As E3 hits, I can't help but go back to PAX East experiences. As my twitter and my newsfeeds clog with the massive glut of information of the world's biggest gaming expo, filled with press and new releases, I find myself pining for the Penny Arcade show floor. There's a good reason for it: E3 was made for press. The announcements are made, demos and trailers fill the air until its hard to remember them all, but the lines to try these things are enormous; its often very difficult to get hands on time with the games themselves.
Don't get me wrong, PAX East has its share of ridiculous lines as well, and lines that can be truly disappointing. The Ubisoft booth stated clearly there would be a Watch Dogs demo, but I waited in line to log into a Watch Dogs Facebook game instead. In two years, I haven't dared to sit on a Bethesda line for two or three hours, which is often the bare minimum to see the inside of the booths. However, Lichdom? This was a game line I jumped on, not even knowing what this game was...and I am so glad that I did. It informed, it spread the word, and it let me play the game.
My experience at the convention mirrors my experience playing this game in its early release state: the developers get its players, and want to have that conversation with them. This game was absolutely worth the wait in line.
I could go on and on about how amazingly fun Lichdom: Battlemage can be. It would be easy to ramble about how damn pretty this game is, with spell effects in absolutely everything, with flames licking at your foes even as corruption spells make it look as if they are being devoured slowly. About how, with my limited hours with the games current early release on Steam, I've been able to take on hordes of the dead, throwing fireballs and teleporting around to leave them frozen in my wake. I could go on and on about how the game really does do what it set out to do, which is make you feel like a real front-line hero as the mage.
Wait, no, that last thing is exactly what I want to go on about.
Taking on everything with your bare hands is a little nerve wracking at firstin an FPS style...until you realize the amount ridiculous tricks you have.
The developers, Xaviant games, really feel like they put their finger on the pulse of the gaming community, and they have been more than willing to brag about it. As myself and my friends piled in the video viewing area with about twenty other people on the show floor, I was suddenly upset...I came to play games, damnit. That was one of the things the Penny Arcade Expo touts after all, that it is for the gamers, not just a press show. I had already been burned by the Ubisoft booth, and the lines for the 2k developer were several hours long.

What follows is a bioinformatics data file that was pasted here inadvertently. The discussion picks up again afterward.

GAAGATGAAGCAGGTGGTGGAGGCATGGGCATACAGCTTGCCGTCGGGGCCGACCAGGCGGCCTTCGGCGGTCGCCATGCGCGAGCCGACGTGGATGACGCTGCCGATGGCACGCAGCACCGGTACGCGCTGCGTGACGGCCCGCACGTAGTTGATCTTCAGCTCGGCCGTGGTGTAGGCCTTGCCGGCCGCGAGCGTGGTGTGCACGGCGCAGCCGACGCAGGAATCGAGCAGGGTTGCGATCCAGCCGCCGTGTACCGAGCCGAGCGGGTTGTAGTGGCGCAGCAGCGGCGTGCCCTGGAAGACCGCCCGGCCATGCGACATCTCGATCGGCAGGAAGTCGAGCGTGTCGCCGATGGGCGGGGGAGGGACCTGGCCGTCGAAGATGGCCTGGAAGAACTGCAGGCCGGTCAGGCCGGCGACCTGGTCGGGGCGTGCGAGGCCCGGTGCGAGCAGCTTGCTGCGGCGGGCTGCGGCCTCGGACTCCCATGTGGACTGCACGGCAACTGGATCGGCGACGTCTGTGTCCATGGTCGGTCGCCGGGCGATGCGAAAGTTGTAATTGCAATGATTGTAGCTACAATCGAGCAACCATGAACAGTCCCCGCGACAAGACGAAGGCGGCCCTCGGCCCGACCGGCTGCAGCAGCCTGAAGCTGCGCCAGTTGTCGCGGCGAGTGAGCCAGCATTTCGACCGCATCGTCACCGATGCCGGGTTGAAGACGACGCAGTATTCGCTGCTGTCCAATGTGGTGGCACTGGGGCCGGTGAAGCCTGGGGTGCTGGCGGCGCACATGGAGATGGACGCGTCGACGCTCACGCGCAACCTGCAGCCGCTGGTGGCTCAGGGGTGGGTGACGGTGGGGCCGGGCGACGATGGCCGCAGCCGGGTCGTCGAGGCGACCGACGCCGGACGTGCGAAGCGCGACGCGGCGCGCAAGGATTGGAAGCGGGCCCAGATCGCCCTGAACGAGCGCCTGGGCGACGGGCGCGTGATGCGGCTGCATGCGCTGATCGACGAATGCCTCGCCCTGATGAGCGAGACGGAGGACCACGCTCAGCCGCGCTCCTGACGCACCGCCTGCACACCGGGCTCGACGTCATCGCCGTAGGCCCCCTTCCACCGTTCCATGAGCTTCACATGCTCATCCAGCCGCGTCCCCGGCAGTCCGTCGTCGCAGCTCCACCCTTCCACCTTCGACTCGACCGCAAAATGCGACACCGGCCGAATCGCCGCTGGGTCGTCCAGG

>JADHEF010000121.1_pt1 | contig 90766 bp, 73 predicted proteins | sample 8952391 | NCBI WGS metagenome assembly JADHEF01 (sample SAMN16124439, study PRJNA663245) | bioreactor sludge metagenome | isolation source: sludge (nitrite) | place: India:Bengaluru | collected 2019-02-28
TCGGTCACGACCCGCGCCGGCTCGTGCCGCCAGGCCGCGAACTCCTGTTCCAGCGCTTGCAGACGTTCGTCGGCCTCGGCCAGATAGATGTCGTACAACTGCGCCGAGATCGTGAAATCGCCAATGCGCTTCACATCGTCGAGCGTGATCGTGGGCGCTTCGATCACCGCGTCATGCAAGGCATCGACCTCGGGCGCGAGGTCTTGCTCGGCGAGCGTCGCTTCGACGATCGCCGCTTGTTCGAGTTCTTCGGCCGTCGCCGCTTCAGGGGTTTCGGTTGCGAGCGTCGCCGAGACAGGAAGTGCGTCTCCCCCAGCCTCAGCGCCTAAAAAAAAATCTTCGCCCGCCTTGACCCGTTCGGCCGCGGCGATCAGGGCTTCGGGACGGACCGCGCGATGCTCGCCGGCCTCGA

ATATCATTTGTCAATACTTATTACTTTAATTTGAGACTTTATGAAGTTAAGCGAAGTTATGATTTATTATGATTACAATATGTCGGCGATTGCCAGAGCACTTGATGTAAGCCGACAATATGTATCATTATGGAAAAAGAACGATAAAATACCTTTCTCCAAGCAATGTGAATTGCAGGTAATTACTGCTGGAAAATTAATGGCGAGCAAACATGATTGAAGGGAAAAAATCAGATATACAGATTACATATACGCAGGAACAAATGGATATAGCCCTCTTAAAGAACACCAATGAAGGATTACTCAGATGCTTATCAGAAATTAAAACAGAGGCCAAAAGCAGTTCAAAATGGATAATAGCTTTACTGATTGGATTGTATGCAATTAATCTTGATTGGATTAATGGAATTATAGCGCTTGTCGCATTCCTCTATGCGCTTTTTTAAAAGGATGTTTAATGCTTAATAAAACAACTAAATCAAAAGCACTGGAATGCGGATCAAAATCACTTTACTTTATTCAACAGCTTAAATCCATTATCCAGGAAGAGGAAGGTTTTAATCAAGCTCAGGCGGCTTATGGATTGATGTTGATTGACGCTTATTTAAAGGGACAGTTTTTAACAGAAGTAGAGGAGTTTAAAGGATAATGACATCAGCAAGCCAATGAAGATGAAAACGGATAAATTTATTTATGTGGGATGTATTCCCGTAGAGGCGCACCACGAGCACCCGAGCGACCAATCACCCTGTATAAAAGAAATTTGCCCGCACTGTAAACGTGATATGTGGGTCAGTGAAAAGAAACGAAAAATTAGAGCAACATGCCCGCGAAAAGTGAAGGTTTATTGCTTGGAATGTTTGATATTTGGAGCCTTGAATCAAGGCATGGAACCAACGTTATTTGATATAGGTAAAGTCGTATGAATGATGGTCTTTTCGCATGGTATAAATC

That's when I realized that it wasn't just a video presentation, but the director of the talking to us, giving the presentation in this small room. Greater than that, another member of the team was actively playing through the game as part of this event. This wasn't a canned video shoot, this was an active play-through, one that had us cheering him on and cringing as he was paralyzed by the screams of a banshee-like enemy.
"We want you to feel like a total badass." The team kept saying. "We want you to feel like a titanium cannon, not a glass one." I'm happy to say they got it right: not because the game is easy, but because they have been working hard to make you feel strong in your abilities, able to teleport out of the way, freeze and slow people in place, or simply create walls of various elements to destroy your foes without any mana bars. Even better, you still get that RPG experience in how you craft your mage's abilities. With three basic spells you can modify, you can pit one towards damage, one towards defense, and yet another for inflicting status effects like handing out candy. It was obvious by the presentation that a lot of effort and time had gone into the generation of the game.
It certainly looks complex at first, but the amount of promised combinationsmakes up for that.
The best part though was that the booth didn't end with the presentation. Hidden from my first view was a roped off line of computers, at least twenty, with good headphones and play-throughs just waiting for us to attempt... play-throughs that we were able to sit at and try to play for a good ten minutes or more. There was a line of people from Xaviant waiting, watching you play, willing to give tips as to how to beat the boss at the end, or just how to experiment with the crafting choices that were open to us.
The fact that Xaviant had modelled their shirts after the Neil deGrasse Tyson meme was just ridiculous, wonderful icing on the cake. By the time I got home and realized that this polished game was just $20 on Steam, it was already cemented in my mind that these guys knew their audience, and better yet, knew how to reach out to them. I should also note that during the presentation, they gave out a free key to their game... sometimes even more, a running bet with the developer that was playing the game to see if he could manage to keep is cool and beat the demo without having to respawn.
This game is so damn pretty too - from the backgrounds to the dash effectsfrom when you teleport around the level.
This is a story about how Lichdom: Battlemage, a game I hadn't heard a single thing about, wormed its way into a must play in my mind - not just because of a flashy booth or a AAA name behind it, but because it was a game that was presented carefully and with respect to the gamers that were coming to see what it was all about. This is how a game floor booth should be; in an industry where many companies sometimes are drawn to pre-rendered video presentations and unguided demonstrations, I hope others take note of booths like this.